[These are my reflections on] what might guide us from experiences abroad and what I think we should do going forward.

To read Alex Counts’ full speech, please visit http://bit.ly/U7T2Ug.

To learn more about Grameen Foundation, visit http://www.grameenfoundation.org.

Empowering communities one Esther at a time

Esther Chebet is a Community Knowledge Worker. She says, "It has made such a difference in my life. From a poor woman whom people say, 'Who is she?' to now, 'There is CKW!' I’m so proud to be a CKW and serve the community willingly."   Photo credit: Grameen Foundation

Esther Chebet is a Community Knowledge Worker. She says, “It has made such a difference in my life. From a poor woman whom people say, ‘Who is she?’ to now, ‘There is CKW!’ I’m so proud to be a CKW and serve the community willingly.”
All photos courtesy of: Grameen Foundation

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>>By Sabina Rogers, Communications and Relationships Manager

Esther Chebet is an inspiration to her neighbors. She is a valuable resource to her community, and they know it. Kids call out to her on the street: “CKW!” Men respect her knowledge and opinions. Women come to her for help fixing problems and resolving disputes.

With International Women’s Day on Sunday, March 8th, I’d like to take this opportunity to appreciate Esther and many women like her — community health workers in India who are working with ESAF to screen their clients for high blood pressure and health professionals in the Philippines who volunteer their time for Community Health Fairs organized by CARD MRI — who are on the front lines in the fight to end extreme poverty.

This is Esther Chebet’s story: one woman who is making a huge difference in her community.

A farmer in rural Uganda, Esther received training as a Community Knowledge Worker (CKW), from Grameen Foundation. She was the star of a webinar hosted by Grameen, telling her story and showing us how one woman can help create an economically empowered community.

She has multiple roles in her community in rural eastern Uganda: farmer, seamstress, volunteer domestic violence counselor, teacher and Grameen Foundation Community Knowledge Worker.

In her role as a Community Knowledge Worker (CKW), Esther visits her neighbors — a large number of whom are women — and helps them solve problems with their crops and livestock. She uses her mobile phone to access an agricultural database with information on relevant, local best farming practices, weather forecasts and market price information. This enables her neighbors to treat diseases like banana wilt and to get better market prices for their produce. As a result of this support, farmers are able to earn on average 38 percent more money from their crops. [1]

Below follows my attempt to capture the Q&A from her video chat, though answers are paraphrased.

Does work as Community Knowledge Worker (CKW) empower women?

Yes, it empowers women. In our culture, men used to say women were property. As a CKW, I’m a women’s right activist. I train women on their rights and they’re now doing things they never could before.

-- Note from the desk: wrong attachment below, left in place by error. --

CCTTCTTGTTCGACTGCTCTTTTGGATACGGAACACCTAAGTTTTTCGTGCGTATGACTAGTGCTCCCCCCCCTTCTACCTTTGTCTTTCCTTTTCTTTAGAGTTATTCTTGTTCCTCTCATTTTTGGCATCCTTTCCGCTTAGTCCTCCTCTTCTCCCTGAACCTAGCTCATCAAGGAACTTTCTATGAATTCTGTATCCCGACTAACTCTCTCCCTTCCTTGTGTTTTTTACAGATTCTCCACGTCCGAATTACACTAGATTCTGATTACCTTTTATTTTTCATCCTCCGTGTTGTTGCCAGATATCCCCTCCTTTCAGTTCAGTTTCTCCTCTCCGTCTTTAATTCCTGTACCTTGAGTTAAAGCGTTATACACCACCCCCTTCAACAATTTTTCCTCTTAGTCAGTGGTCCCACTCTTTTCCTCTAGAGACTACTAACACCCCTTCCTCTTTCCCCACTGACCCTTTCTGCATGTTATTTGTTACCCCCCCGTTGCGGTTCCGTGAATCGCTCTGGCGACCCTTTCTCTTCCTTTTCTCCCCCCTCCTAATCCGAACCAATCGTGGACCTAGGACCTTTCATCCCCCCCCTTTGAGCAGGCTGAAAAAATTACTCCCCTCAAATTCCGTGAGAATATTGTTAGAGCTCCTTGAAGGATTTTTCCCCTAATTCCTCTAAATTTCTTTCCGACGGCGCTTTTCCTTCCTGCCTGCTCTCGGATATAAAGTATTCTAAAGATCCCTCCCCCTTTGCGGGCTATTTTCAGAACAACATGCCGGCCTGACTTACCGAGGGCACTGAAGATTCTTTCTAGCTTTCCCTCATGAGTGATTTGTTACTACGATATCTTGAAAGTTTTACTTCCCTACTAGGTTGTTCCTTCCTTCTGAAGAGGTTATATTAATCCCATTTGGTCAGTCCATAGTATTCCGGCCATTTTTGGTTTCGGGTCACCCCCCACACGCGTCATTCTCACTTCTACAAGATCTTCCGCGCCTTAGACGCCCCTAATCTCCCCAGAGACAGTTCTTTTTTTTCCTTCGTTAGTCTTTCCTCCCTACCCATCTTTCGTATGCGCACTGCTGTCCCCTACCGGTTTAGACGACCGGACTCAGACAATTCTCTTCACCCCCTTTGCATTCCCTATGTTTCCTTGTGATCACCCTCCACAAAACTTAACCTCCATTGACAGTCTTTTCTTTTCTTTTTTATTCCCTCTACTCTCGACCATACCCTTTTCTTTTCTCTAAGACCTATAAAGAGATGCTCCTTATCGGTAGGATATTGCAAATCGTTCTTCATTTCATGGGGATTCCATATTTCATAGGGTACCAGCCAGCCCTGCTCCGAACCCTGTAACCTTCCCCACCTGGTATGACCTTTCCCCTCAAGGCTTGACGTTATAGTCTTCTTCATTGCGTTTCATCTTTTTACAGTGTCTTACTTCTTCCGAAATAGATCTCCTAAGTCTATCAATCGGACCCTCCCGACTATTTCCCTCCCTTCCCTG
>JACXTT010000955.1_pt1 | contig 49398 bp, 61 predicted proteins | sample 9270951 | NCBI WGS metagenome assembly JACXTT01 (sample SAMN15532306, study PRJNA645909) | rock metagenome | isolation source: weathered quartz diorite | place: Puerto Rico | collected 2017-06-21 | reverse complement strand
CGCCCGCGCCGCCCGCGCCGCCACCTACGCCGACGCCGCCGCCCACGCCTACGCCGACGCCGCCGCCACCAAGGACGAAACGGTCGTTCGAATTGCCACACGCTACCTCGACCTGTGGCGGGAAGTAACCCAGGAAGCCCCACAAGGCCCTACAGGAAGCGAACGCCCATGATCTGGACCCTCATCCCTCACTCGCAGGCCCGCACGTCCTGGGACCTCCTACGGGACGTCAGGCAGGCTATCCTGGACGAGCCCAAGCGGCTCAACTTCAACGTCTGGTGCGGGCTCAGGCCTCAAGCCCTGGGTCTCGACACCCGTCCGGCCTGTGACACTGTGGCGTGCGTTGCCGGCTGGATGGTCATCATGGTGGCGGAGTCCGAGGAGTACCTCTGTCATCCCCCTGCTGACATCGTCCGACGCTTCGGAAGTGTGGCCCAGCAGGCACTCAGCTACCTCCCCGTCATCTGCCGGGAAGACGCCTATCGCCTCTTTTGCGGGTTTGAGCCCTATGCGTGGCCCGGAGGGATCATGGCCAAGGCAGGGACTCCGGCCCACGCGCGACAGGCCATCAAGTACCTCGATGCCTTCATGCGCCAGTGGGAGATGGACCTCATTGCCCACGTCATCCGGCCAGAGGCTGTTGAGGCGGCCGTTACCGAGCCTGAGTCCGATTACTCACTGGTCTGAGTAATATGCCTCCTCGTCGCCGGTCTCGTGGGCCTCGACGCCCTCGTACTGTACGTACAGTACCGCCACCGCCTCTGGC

For example, before, women couldn’t take coffee to market. She could grow it but not sell it. Now with my training, women are going and selling their coffee. They’re now so happy. They say, “We sell our coffee, we show a receipt of that transaction.” They grow their own crops and sell it!

What is a typical day as a CKW?

I wake early at 5 AM, then I prepare breakfast for family. At 7am I visit my banana plantation and then feed my animals. After doing my housework, from about 2 PM to 5 or 6 PM, I go visit the savings group members and other people, educating them on what they can get out of becoming a savings group member or answering people’s questions about their farms. Then I come back to prepare supper and rest.

Can you tell a difference in your farm from your work as a CKW?

Yes, after I went through the training, I started gathering manure and built a system of preserving water. Now my banana trees are always green because I always have water for them. Production is up.

Can you give an example of a woman you helped?

I helped a woman who came to me because her poultry were getting sick.

She said, “I hear you’ve got information.”

“Yes, I have; what is the problem?”

“My poultry are doing poorly and my hen is dying.”

I told her to use seltzer water and aloe vera; she did that and now the poultry is doing fine. Then she shared this information with other women who are planting aloe vera for their use.

One man asked me about spacing of coffee. We did a demonstration with him at his plantation. This year, he’s going to have so much coffee.

What is the problem you see most frequently on your neighbors’ farms?

The main thing is a banana bacteria wilt, but through my help as CKW, it’s improving. We, my community, worked together to cut down every affected plant, and now there is no more affected plant. Plus, every farmer knows that it if happens, if the bacteria comes back, it’ll be bad for him, so immediately, they cut down the affected banana tree.